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China Considers Lowering 2020 Growth Expectations on Virus

EconomyFeb 03, 2020 07:51AM ET
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© Reuters. China Considers Lowering 2020 Growth Expectations on Virus

(Bloomberg) -- Chinese officials are evaluating whether the target for economic growth this year should be softened as part of a broader review of how the government’s plans will be affected by the deadly virus outbreak, according to people familiar with the matter.

The annual growth target is typically unveiled in March at the country’s legislative session after being endorsed by top leaders at the annual closed-door Central Economic Work Conference in December. Economists had expected China would aim for output growth of “around 6%” this year after seeking a range of 6% to 6.5% in 2019.

The change in focus should not come as a surprise to investors and economists who were already bracing for weaker growth than was previously expected amid threats to demand and the country’s supply chain. Bloomberg Economics reckons growth could dip to 4.5% in the current quarter.

Officials are though also considering further measures to shore up the economy, including increasing the planned cap on the budget deficit-to-GDP ratio and selling more special government bonds, said the people, who asked not to be identified discussing the private talks. Final decisions haven’t been made, they added.

This year’s legislative gathering, which is scheduled to begin March 5, could be delayed as the epidemic disrupts work across the country.

China’s State Council Information Office didn’t immediately respond to a request for comment. Any changes to the growth target would have to be approved by top leaders of the Communist Party.

Even before the outbreak, China’s economy was already slowing amid weak domestic demand, a crackdown on debt and the trade war with the Trump administration. GDP expanded 6.1% last year, the least in almost three decades, and just within the range targeted by President Xi Jinping’s administration.

Read the latest on impact of the Coronoavirus from Bloomberg Economics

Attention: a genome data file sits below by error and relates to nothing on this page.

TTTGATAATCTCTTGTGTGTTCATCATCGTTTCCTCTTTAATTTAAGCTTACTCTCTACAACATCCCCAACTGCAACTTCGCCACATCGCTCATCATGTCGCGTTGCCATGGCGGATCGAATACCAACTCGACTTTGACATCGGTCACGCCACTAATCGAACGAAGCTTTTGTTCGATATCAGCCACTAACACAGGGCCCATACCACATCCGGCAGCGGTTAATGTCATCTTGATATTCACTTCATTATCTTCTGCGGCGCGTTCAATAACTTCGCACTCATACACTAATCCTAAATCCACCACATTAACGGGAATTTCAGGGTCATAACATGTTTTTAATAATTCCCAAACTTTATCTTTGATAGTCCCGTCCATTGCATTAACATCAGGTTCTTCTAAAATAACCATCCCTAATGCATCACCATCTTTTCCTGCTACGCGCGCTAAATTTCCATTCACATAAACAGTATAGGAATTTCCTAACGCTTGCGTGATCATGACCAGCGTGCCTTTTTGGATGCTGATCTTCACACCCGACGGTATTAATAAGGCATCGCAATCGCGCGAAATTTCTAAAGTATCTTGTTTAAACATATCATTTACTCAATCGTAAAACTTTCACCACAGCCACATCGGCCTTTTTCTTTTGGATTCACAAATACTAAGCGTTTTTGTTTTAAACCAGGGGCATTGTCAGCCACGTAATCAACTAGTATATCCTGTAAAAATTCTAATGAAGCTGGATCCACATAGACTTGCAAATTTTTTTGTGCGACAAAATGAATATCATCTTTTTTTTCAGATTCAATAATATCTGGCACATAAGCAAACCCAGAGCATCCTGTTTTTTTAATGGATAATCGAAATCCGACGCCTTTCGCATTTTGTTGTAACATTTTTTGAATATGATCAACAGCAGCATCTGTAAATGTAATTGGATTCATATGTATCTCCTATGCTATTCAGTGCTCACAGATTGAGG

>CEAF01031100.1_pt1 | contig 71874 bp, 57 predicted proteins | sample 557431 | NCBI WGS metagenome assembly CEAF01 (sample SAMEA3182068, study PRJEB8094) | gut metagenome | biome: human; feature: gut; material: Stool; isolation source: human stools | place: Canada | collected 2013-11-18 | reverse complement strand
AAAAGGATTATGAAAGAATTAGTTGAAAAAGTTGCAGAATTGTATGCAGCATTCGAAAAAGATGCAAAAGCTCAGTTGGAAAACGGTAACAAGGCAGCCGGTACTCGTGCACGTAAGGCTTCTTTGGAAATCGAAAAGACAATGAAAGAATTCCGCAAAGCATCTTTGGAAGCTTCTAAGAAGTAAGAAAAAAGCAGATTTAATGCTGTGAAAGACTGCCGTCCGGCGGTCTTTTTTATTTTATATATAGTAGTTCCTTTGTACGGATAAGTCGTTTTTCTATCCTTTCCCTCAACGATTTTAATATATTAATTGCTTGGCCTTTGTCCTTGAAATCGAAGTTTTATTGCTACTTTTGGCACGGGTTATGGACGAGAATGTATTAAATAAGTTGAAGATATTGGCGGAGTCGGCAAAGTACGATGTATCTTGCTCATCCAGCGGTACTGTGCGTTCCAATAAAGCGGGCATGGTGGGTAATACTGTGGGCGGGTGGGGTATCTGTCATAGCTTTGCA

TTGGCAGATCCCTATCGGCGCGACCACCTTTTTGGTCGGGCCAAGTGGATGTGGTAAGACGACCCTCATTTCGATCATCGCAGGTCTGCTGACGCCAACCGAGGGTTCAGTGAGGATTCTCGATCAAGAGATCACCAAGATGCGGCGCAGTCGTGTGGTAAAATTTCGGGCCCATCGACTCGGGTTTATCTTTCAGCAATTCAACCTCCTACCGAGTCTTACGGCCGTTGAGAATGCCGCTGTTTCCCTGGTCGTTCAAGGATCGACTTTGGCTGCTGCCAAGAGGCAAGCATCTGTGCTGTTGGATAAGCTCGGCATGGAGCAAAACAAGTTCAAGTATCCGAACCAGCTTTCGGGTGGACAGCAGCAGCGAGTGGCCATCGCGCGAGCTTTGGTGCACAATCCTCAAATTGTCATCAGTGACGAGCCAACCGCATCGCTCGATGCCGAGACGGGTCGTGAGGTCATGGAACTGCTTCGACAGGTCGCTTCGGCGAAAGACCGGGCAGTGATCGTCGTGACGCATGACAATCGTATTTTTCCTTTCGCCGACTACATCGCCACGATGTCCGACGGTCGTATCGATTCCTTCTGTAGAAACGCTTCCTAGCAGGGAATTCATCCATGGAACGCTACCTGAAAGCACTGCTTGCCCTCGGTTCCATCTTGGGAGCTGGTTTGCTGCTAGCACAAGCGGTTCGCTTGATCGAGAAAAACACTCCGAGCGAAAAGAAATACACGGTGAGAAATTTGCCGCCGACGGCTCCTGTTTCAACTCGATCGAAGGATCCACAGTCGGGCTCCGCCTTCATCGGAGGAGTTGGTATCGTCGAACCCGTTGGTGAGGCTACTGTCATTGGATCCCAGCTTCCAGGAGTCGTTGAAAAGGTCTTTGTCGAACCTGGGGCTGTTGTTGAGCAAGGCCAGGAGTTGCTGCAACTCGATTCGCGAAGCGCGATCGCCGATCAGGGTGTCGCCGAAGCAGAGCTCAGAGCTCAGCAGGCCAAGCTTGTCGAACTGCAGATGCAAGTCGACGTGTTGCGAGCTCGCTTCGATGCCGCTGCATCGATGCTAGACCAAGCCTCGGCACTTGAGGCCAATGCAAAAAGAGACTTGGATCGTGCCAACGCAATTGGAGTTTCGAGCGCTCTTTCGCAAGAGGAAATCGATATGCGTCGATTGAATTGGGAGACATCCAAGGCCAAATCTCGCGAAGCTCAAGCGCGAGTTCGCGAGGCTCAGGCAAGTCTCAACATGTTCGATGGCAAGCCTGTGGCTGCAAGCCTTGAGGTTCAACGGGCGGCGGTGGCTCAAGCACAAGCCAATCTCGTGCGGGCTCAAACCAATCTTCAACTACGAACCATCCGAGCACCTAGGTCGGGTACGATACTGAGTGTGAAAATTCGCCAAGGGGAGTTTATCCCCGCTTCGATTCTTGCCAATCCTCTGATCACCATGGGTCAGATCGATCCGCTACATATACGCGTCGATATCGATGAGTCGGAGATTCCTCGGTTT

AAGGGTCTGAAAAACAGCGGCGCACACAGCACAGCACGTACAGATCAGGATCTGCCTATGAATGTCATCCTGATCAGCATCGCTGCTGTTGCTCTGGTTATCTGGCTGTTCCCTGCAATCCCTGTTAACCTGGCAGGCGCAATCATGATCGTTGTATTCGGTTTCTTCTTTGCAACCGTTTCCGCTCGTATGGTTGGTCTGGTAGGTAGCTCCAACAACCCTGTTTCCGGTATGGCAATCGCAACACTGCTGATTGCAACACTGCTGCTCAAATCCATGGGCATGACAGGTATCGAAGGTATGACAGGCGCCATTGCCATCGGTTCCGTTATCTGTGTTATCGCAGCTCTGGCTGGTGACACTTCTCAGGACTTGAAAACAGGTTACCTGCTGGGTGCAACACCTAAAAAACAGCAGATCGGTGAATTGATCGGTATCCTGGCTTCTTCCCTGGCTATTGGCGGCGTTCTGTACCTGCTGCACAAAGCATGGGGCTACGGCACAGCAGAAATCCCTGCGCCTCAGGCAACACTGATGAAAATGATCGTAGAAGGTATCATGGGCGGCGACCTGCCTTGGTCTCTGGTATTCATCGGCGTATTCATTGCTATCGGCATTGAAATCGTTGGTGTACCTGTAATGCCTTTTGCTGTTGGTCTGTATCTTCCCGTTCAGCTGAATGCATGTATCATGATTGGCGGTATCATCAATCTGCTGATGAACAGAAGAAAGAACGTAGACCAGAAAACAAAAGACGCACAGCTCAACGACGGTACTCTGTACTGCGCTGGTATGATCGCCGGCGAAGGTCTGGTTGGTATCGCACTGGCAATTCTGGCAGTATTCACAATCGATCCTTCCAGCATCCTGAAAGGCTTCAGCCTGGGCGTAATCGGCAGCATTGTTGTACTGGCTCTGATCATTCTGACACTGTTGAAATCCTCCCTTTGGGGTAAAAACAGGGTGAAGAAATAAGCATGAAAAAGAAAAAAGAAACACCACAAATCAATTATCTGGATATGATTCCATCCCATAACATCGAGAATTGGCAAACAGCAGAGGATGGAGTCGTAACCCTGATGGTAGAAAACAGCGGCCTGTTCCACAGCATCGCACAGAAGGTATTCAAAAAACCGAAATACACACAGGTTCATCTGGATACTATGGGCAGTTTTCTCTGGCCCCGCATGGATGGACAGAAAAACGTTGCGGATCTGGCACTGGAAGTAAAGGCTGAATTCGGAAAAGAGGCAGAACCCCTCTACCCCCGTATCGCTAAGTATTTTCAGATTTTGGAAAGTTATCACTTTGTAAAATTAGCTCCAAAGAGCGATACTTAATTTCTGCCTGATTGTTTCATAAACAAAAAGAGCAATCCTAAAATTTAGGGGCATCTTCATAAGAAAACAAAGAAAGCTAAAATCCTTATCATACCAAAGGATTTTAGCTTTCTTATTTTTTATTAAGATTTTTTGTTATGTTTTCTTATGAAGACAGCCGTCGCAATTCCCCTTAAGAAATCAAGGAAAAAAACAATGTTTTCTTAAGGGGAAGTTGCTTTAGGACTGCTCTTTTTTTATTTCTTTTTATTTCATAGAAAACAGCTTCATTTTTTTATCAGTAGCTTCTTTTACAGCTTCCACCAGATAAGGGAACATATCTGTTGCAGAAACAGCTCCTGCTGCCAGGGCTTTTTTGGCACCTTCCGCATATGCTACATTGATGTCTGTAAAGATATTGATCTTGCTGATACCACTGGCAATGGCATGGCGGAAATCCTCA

In a containment scenario -- with a severe but short-lived impact -- the virus could take China’s first-quarter gross domestic product growth down to 4.5% year on year, according to Bloomberg Economics. That’s a drop from 6% in the final period of 2019 and the lowest since quarterly data that begins in 1992.

Most of China’s provinces said before the virus became widespread they’re expecting slower economic growth in 2020, with at least 22 out of 31 major cities, provinces and autonomous regions cutting their targets as of Jan. 21, according to their work reports which lay out plans for this year.

China’s central bank took its first concrete steps to cushion the economy and plunging markets from the blow of the virus, providing short-term funding to banks and cutting the interest rate it charges for the money.

Coronavirus Eclipses Trade as Global Economy’s Biggest Threat

The People’s Bank of China added a net 150 billion yuan ($21.4 billion) of funds on Monday using 7-day and 14-day reverse repurchase agreements. The rate for both was cut by 10 basis points, driving down the cost of the money to “ensure ample liquidity during the special period of virus control,” it said in a statement. PBOC adviser Ma Jun indicated he expects further rate cuts later in the month.

The cash injection was part of a raft of supportive measures announced over the weekend to soften a market sell-off and help firms affected by the disease outbreak and extended holiday.

(Adds forecasts in third paragraph)

To contact Bloomberg News staff for this story: Steven Yang in Beijing at kyang74@bloomberg.net;Zheng Li in Shanghai at zli698@bloomberg.net

To contact the editors responsible for this story: John Liu at jliu42@bloomberg.net, Sharon Chen, Malcolm Scott

©2020 Bloomberg L.P.

China Considers Lowering 2020 Growth Expectations on Virus
 

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Andrew carson
Andrew carson Feb 03, 2020 8:55AM ET
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Oh yeah everything is hunky dori
 
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